Here are the varieties we've got for you this year!

Yukon Gold
Yukon Gem
Huckleberry Gold
Chieftain
Cheshire
Yellow Finn
Pioneer Russet
Jelly
Rose Finn Apple Fingerling
Purple Peruvian Fingerling

 

Best time to plant?

Around St. Paddy's Day!

 

 

 

 

 

 

 

 

 

 

 

 

Potatoes
Growing Them Successfully
 

PRE -SPROUTING SEED POTATOES or “CHITTING”
The practice of greening and pre-sprouting seed potatoes before planting encourages early growth and hastens the development of tubers. The method is simple: Spread the tubers in crates, boxes or flats, one layer to a flat. Bring the flats into a warm living space (70 degrees) and to a location where the light levels are medium in intensity. The warmth tends to stimulate the development of strong sprouts from the bud eye clusters. The benefits derived from greening and germinating the seed before planting are not limited to merely gaining a better stand and quicker maturity of the tubers, but it is claimed that a heavier yield is also likely.

SOIL PREPARATION
Good potato soil will be well drained and moisture retentive. Sandy loam is ideal. Other soils can be improved by incorporating organic matter which tends to lighten heavy soil and enrich sandy soil. Potatoes grow best in a soil pH of 5.0 - 7.5. Optimum soil temperature for beginning growth ranges from 50-70 degrees. If your soil is compacted, you'll want to loosen it up with a shovel, fork, or rototiller. Add compost and mix in 6 to 8 inches. The compost will be the start of a nice batch of beneficial microbes. If using a rototiller, you'll want to work it in as deep as it goes. The long term goal for potato soil is to have a loose living soil full of beneficial microbes.

CUTTING SEED POTATOES
All tubers the size of a hen's egg (1-3 oz.) may be planted whole. For larger tubers, cut the potato using a clean, sharp knife so that each piece will contain 1 or more eyes. Pieces should be cut with plenty of flesh around the eyes, since the plant will utilize this stored food during the first 2 or 3 weeks of growth. Seeds may be planted immediately after cutting if you have good control of soil moisture. If there's a chance the soil may be too wet for a long period of time, you'll want to allow the cut pieces to dry out prior to planting. Spread them out on a table in the shade or one layer deep in shallow boxes for drying. Avoid shriveling which may weaken the seed piece. Also recommended for wet soil conditions is the application of sulfur or Fir bark dust to the freshly cut pieces. Place 1 or more tablespoons in a large paper bag, and toss the pieces around to cover them with dust. This may guard against threat of infection by bacteria and fungus in wetter soil.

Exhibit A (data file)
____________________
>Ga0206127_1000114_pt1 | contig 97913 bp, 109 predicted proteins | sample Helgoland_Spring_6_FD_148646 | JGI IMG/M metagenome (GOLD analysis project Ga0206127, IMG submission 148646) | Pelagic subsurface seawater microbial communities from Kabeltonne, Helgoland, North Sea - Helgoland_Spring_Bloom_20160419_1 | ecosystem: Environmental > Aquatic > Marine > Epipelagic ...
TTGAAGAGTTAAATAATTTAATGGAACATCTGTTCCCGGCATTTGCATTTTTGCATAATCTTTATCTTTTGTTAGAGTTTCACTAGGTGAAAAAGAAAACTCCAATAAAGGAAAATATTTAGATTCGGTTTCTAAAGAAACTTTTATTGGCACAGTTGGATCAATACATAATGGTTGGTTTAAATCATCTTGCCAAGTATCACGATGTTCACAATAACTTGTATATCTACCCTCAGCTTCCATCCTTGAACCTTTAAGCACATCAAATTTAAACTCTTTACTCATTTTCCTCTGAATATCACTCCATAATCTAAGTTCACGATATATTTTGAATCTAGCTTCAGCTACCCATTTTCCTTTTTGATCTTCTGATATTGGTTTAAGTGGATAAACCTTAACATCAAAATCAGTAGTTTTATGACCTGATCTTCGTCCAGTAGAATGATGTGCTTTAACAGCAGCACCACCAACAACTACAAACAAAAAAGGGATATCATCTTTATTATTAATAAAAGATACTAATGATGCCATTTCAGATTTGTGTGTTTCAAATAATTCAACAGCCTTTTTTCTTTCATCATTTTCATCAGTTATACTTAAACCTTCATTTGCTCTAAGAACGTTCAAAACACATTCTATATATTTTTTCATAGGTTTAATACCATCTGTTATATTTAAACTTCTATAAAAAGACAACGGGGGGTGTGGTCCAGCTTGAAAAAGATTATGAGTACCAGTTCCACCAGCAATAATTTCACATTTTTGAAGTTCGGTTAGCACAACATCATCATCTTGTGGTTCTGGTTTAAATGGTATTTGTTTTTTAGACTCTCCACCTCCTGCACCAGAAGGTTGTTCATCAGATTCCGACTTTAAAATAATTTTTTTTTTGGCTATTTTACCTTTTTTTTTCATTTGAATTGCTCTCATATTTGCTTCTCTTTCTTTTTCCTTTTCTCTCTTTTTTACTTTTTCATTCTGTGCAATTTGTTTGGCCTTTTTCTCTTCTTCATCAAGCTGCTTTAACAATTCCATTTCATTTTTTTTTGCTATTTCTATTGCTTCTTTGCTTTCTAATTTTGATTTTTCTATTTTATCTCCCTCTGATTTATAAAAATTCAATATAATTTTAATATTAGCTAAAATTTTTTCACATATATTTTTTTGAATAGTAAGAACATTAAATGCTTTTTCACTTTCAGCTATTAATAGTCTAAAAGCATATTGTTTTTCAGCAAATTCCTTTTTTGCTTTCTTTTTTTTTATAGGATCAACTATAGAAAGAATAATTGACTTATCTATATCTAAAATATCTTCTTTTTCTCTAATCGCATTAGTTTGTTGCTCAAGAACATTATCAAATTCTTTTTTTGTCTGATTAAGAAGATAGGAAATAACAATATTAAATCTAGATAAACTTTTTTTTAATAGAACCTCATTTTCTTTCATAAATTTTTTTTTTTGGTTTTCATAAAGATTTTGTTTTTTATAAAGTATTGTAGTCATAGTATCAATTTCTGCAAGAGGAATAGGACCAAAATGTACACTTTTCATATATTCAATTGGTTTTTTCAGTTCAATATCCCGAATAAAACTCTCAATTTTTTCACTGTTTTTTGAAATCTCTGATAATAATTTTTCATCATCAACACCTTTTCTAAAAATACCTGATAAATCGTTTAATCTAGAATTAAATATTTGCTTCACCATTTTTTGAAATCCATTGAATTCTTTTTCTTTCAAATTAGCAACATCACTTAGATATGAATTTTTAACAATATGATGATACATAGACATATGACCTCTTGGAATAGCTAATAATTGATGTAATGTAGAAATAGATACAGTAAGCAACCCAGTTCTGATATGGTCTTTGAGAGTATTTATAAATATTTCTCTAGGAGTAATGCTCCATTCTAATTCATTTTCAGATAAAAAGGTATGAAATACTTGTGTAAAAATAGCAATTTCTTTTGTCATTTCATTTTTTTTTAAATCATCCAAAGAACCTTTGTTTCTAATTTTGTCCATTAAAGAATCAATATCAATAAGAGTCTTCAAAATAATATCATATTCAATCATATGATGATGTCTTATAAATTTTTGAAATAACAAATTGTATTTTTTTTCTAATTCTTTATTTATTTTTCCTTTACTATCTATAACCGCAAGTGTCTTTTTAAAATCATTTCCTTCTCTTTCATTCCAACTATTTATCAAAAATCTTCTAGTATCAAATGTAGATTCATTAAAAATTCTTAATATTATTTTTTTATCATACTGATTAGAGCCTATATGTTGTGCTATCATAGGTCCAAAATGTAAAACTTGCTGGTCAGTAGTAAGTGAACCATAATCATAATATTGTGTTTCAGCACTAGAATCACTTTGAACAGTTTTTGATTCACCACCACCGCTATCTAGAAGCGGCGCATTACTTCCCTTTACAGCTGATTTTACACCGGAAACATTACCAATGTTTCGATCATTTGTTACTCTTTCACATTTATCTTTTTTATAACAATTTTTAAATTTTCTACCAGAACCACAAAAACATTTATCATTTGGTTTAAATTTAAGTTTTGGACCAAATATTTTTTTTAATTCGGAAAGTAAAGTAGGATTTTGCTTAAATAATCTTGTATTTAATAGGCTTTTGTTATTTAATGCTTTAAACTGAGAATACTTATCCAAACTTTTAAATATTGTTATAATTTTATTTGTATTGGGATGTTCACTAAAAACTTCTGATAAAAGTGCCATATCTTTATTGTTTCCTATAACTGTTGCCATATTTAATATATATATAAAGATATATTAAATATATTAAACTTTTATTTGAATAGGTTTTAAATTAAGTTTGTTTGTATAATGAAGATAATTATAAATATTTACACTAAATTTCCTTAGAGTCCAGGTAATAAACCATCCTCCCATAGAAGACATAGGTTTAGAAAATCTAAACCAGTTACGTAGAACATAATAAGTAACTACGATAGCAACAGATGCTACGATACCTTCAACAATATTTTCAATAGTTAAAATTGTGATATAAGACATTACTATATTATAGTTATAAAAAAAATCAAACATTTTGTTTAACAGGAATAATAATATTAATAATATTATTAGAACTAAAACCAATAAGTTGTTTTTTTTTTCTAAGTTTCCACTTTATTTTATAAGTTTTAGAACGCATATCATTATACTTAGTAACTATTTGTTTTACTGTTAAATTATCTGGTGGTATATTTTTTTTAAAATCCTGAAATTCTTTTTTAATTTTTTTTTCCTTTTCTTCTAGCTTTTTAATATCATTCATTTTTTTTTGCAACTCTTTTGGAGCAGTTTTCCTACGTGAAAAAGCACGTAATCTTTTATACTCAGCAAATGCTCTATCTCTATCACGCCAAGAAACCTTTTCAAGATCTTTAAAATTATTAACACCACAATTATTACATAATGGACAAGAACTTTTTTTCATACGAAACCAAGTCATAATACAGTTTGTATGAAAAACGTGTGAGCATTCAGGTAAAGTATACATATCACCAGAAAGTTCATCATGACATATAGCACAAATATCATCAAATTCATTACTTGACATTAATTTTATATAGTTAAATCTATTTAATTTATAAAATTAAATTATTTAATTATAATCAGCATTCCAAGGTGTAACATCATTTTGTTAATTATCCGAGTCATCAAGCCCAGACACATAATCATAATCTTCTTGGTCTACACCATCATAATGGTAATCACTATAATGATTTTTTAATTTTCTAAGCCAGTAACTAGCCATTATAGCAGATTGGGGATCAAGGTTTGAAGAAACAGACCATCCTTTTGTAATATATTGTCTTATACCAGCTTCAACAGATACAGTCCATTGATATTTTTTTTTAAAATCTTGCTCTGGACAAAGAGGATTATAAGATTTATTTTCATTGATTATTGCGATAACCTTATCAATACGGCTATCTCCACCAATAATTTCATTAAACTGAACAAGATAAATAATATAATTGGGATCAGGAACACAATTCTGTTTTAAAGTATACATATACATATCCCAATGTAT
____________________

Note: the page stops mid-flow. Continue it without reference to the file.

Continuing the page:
PLANTING
The ideal planting time is 2 weeks before your last spring frost. (April 15th for Sonoma County) Then of course, you can plant anytime after that, giving yourself at least 3 months growing season before a major fall frost. The width between rows is determined by the size of your garden and method of cultivation. Farmers need 30” -36” between rows, while home gardeners can get by with 20” -26”. Dig a shallow trench about 6” - 8” deep. Plant your seed potatoes about 12” apart. Using a rake, cover the seed pieces immediately after planting. Do not cover too deep, 4” maximum, and leave the remaining soil for later.

HILLING
In approximately two weeks, depending on soil temperature, green leaves will emerge. When the plants have grown to about 8" high, gently hill with soil brought up from both sides of the plant using a dull hoe. Bring the soil up about 3” inches leaving 4” - 6” of the plant exposed. Hilling cools the soil and creates space for tuber development. All tubers will form at the same depth of the seed piece and higher. Another hilling of 1 to 2” is beneficial 2 - 3 weeks later. Keep the blade of your hoe well away from the plants so you do not damage the roots. If you see potatoes poking out of the hills, add more soil to cover them. Hilling is crucial to establishing your crop. By gradually building an ever-larger hill of soil around the plant, you are building the site for your potatoes to develop. Give them plenty of room between rows and build your hills wide and ample to produce your bumper crop.

MULCH METHOD ALTERNATIVE